Guido Cagnacci Plays the Frick

This fall two Italian paintings from the Norton Simon Museum are receiving focus show treatment, though neither in Pasadena. The Getty is featuring Giovanni di Paolo's Branchini Madonna (through Jan. 8, 2017). In New York, Guido Cagnacci's The Repentant Magdalene is now on loan to the Frick Collection (through Jan. 22, 2017); it travels to the National Gallery, London (Feb. 15–May 21, 2017). The transatlantic tour is accompanied by a book by Frick chief curator Xavier Salomon.
The Frick showing is a coup, given that consummate connoisseur Henry Clay Frick had no interest in the Italian Baroque, not even Caravaggio, and shied away from nudity and violence in art. The Simon painting has three life-size nudes, one a devil being beaten with a stick.
Norton Simon was arbitrageur as well as art lover. He believed the Italian Baroque to merit a buy signal. Simon was defeated in a bid to purchase Orazio Gentileschi's DanaĆ« (coincidentally acquired by the Getty this year). Simon's greatest Italian Baroque purchase came in 1982, when he bought Cagnacci's The Repentant Magdalene (after 1660). It was first Cagnacci to enter an American museum, and one the last major paintings that Simon acquired.
Not much known is about Guido Cagnacci's life (1601-1663). He is described as an artist of doubtful morality who associated with cross-dressing models (women who dressed as men). Cagnacci worked mostly in Romagna. His works have a stark naturalism and sensuality that set them apart. Below is The Death of Cleopatra (1658) in Berlin.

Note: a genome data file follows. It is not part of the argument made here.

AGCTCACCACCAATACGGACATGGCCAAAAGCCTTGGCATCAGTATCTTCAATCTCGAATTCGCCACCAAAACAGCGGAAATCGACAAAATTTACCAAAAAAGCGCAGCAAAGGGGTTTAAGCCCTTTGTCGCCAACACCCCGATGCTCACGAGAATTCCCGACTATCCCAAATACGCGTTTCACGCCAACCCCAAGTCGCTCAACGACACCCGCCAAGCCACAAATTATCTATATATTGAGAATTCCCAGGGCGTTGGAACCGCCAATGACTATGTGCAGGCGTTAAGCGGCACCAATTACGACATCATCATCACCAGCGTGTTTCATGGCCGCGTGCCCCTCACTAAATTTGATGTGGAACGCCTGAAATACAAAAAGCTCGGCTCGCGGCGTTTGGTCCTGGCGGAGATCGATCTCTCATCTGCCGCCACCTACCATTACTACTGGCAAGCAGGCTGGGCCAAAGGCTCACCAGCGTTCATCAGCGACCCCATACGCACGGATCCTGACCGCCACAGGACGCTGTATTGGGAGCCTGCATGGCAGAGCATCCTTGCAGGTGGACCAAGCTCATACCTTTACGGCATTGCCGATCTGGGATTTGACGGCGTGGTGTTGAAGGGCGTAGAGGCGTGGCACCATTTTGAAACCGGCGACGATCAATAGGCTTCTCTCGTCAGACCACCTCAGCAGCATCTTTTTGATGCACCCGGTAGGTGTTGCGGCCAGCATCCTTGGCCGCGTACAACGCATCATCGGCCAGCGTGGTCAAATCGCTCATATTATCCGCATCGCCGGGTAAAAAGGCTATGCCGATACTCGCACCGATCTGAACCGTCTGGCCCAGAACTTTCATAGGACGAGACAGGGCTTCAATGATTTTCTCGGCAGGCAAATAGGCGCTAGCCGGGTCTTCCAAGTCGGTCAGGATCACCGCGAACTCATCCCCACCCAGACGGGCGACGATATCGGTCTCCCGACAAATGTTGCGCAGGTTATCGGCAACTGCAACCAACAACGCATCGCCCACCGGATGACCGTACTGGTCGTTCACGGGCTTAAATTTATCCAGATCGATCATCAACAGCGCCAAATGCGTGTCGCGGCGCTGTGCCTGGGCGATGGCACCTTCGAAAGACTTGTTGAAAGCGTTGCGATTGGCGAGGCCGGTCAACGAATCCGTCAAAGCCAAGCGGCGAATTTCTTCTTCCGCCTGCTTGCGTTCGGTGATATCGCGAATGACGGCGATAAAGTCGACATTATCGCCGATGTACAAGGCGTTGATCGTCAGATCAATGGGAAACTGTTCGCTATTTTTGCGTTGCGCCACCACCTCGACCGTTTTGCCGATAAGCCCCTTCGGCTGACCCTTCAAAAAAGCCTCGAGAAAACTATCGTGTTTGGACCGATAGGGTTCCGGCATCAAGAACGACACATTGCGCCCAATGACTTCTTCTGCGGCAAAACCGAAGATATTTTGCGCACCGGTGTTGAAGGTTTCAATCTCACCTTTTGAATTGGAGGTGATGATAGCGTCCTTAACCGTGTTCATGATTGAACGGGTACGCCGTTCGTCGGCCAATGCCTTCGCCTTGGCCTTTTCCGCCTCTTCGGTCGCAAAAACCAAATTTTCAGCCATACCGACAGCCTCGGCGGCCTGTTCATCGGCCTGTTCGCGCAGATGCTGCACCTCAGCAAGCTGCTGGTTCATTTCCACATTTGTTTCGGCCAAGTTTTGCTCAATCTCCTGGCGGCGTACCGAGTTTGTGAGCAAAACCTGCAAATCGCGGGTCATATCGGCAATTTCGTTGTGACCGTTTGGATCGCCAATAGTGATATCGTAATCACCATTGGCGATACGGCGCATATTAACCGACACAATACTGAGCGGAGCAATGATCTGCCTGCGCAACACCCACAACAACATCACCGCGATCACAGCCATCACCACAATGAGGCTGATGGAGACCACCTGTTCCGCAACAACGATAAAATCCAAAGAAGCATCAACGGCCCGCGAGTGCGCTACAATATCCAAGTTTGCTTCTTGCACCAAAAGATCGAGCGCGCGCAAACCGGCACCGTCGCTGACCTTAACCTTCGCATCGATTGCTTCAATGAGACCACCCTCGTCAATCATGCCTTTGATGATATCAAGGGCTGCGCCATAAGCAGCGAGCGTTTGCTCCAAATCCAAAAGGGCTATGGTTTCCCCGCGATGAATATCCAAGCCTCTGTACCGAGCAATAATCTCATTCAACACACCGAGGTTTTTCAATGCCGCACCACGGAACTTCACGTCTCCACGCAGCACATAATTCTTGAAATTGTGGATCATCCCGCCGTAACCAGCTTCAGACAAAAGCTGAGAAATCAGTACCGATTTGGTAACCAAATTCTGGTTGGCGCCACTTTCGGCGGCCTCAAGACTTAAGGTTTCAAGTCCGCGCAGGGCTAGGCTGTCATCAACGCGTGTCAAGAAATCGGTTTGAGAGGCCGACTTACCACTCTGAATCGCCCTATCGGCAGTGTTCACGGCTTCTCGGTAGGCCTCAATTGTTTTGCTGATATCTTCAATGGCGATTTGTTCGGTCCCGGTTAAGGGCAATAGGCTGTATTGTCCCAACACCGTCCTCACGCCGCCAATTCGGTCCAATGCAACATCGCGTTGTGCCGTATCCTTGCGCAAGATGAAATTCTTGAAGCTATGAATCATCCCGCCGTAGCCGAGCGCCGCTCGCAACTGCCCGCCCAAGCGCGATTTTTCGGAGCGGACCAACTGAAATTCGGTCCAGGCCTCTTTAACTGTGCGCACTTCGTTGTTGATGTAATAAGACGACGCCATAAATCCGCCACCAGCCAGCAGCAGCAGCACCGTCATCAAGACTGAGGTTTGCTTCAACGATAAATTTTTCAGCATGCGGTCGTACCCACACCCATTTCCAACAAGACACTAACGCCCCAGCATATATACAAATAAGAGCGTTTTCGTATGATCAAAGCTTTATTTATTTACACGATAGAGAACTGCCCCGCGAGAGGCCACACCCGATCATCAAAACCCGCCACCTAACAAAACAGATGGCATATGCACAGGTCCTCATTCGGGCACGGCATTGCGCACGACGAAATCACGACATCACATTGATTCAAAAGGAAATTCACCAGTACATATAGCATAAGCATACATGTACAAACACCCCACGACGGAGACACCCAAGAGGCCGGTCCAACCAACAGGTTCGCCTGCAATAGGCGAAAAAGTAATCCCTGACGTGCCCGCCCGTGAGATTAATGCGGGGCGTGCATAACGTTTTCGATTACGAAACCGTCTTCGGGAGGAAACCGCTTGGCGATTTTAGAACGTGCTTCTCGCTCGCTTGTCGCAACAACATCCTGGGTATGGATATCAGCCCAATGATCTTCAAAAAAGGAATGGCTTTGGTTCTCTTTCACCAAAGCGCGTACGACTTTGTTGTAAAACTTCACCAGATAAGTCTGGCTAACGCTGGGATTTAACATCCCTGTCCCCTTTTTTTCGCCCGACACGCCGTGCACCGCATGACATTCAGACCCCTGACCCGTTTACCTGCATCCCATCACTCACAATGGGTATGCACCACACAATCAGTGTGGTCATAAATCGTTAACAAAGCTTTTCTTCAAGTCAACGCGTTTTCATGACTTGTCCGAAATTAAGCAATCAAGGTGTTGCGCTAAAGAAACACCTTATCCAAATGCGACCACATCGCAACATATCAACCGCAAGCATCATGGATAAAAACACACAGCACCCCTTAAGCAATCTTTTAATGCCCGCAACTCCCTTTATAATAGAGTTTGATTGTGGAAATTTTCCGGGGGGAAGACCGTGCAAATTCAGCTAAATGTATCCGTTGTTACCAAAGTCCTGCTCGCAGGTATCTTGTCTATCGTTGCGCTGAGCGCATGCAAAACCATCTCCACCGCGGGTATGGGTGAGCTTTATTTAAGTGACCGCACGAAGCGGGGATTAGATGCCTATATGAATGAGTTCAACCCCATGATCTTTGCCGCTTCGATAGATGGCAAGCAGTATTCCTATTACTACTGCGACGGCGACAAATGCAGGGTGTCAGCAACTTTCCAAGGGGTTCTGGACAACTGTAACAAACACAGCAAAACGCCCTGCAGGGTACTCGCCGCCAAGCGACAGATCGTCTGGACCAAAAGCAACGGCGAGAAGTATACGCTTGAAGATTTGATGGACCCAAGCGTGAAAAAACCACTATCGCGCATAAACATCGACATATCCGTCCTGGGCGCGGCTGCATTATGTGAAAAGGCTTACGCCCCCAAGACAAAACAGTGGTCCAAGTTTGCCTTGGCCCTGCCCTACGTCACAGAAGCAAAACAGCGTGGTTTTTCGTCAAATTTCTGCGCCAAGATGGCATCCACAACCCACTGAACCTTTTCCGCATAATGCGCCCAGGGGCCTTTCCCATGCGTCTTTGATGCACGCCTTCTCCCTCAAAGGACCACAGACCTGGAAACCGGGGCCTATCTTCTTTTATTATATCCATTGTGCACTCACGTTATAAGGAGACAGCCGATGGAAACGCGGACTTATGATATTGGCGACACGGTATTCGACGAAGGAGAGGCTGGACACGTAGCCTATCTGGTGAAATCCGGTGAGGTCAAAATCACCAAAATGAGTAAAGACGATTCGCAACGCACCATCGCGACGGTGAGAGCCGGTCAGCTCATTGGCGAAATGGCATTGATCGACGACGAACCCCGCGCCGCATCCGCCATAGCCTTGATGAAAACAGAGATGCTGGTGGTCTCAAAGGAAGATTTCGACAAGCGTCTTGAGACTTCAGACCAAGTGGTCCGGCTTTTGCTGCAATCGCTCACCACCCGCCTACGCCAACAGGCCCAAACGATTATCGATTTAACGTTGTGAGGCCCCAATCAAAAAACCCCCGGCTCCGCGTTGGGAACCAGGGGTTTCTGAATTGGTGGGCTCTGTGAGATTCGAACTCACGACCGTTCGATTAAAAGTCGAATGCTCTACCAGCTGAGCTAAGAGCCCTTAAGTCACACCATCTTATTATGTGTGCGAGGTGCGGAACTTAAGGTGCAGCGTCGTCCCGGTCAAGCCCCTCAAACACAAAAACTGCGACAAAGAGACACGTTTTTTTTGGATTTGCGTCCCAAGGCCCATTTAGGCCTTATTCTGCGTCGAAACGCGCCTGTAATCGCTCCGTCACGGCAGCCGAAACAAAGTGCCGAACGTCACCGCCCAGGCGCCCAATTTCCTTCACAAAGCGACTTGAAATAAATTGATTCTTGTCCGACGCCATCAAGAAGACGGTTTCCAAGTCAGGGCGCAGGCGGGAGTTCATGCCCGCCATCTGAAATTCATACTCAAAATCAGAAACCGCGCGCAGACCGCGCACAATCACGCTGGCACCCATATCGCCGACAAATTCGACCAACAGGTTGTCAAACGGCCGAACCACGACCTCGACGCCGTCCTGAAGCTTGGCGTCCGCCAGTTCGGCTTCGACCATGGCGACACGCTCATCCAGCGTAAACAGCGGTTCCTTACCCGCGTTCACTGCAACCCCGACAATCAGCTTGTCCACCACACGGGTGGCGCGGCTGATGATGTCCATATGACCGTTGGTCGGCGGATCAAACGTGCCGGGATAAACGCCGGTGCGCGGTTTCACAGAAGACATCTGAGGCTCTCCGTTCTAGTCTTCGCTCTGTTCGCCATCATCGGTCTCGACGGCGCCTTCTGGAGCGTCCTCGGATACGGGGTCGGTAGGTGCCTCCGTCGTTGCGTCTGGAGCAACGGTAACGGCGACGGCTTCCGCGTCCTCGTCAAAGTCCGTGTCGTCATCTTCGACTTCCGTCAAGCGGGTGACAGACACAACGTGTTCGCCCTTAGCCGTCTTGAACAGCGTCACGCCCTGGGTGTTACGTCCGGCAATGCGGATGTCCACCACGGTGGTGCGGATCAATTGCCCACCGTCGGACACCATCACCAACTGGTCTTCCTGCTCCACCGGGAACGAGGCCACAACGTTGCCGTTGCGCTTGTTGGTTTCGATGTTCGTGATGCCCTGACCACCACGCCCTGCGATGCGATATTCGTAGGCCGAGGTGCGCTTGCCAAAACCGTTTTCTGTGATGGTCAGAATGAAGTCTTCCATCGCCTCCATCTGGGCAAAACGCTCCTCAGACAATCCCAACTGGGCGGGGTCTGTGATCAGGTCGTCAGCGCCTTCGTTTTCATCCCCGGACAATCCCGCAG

It's easy to understand why critics and collectors of Frick's time dismissed Cagnacci. Such works are cinematic, though other terms might be Hollywood or kitsch or slutty. It has been proposed that Cagnacci was influenced by theatrical productions of his subjects, as with The Polish Rider or certain de la Tours.
Cagnacci spent his last years in Vienna. The Repentant Magdalene was probably painted there, for Emperor Leopold I. It spent most of its history in the collections of the Gonzagas and the Duke of Portland. Simon bought it from Colnaghi, London.
Since then Cagnacci has seen a revival of interest. The Getty bought a David with the Head of Goliath (below left) in 2008, and earlier this year, the Metropolitan Museum added a relatively low-wattage version of the ever-popular Death of Cleopatra (right).
In 2012 Sotheby's sold a remarkable Reclining Male Nude for $1.14 million. Masterfully foreshortened and freely painted, it's been compared to Manet's Dead Toreador.
The Male Nude is probably an academic study of the 1630s, reflecting the influence of Guercino. Late in life, Cagnacci became known for hi-res detail. Check out the detail of Mary's jewelry in the Simon painting. Cagnacci's peers faulted him for being too realistic.
The black feather in the Getty painting is another amazing picture-in-picture.
For his book on Cagnacci, Xavier Salomon managed to look at virtually every Cagnacci in Romagna in summer 2015. He notes that Cagnacci grew up and worked in Rimini, hometown of Federico Fellini. Wrote Salomon:
"In the evenings, after dinners by the sea I would return to my hotel, the same one that inspired scenes in Fellini’s movies, and watch his films, Amarcord and La Dolce Vita. Many of their erotically charged female characters made me think and look at Cagnacci in a different way. Did Fellini know Cagnacci’s paintings? Was Anita Ekberg’s character in La Dolce Vita a successor of Cagnacci’s Cleopatra? I like to imagine Fellini as one of the visitors to the 1959 exhibition in Bologna where Cagnacci’s Death of Cleopatra (c. 1660), now at the Pinacoteca di Brera, was first exhibited. The painting certainly inspired other intellectuals of the day…"
Anita Ekberg in "La Dolce Vita"
Guido Cagnacci's Death of Cleopatra, Pinacoteca di Brera, Milan